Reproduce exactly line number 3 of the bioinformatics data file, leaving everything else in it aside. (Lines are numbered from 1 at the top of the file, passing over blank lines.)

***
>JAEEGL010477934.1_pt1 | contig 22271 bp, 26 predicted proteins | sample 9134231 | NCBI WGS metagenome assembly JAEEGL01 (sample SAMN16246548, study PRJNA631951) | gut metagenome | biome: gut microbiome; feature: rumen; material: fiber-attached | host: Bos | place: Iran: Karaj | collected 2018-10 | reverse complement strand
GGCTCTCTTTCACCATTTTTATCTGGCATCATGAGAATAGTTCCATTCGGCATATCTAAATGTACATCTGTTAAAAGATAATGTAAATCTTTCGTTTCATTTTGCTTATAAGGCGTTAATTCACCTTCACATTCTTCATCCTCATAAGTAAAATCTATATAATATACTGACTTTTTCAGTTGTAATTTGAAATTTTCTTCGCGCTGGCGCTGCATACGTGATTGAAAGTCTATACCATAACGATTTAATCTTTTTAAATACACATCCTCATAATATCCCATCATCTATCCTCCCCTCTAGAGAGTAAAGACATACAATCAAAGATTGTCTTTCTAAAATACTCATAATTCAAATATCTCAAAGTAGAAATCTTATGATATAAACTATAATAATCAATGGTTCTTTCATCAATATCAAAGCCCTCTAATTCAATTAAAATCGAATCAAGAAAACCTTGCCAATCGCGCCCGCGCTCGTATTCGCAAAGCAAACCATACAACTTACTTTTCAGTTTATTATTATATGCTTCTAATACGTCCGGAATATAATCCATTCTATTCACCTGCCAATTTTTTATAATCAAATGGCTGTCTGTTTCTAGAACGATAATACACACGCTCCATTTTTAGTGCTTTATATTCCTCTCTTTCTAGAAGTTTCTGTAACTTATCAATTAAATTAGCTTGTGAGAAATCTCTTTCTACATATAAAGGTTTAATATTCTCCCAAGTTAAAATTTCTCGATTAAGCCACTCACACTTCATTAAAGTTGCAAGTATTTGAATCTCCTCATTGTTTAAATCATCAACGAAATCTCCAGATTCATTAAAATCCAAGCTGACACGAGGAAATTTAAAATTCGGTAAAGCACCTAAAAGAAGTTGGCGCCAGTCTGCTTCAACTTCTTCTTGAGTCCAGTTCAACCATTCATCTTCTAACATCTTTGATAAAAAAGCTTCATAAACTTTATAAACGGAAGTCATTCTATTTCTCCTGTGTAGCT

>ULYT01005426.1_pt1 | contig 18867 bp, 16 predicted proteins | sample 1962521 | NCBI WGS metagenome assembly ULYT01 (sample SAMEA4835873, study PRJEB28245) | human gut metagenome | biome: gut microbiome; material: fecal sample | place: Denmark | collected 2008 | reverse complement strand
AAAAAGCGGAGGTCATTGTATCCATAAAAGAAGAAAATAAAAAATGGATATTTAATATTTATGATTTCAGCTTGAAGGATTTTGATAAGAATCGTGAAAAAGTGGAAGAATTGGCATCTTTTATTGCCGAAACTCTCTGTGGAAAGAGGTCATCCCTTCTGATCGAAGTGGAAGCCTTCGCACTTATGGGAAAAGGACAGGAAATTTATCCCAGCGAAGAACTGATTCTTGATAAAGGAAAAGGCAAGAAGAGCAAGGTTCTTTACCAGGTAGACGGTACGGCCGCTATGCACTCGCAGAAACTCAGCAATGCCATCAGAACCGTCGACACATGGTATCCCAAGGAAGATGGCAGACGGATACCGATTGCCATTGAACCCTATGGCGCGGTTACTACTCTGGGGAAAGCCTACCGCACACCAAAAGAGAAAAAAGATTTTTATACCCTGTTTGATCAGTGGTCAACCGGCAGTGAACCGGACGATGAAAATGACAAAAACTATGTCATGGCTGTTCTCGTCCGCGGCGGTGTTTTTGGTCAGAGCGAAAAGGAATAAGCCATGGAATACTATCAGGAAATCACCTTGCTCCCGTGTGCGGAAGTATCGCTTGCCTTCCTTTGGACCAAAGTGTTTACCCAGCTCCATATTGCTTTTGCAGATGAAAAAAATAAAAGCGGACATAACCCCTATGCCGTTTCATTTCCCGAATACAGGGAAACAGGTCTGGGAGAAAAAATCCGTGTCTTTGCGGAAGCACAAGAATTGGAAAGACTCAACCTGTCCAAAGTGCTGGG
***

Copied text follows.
>ULYT01005426.1_pt1 | contig 18867 bp, 16 predicted proteins | sample 1962521 | NCBI WGS metagenome assembly ULYT01 (sample SAMEA4835873, study PRJEB28245) | human gut metagenome | biome: gut microbiome; material: fecal sample | place: Denmark | collected 2008 | reverse complement strand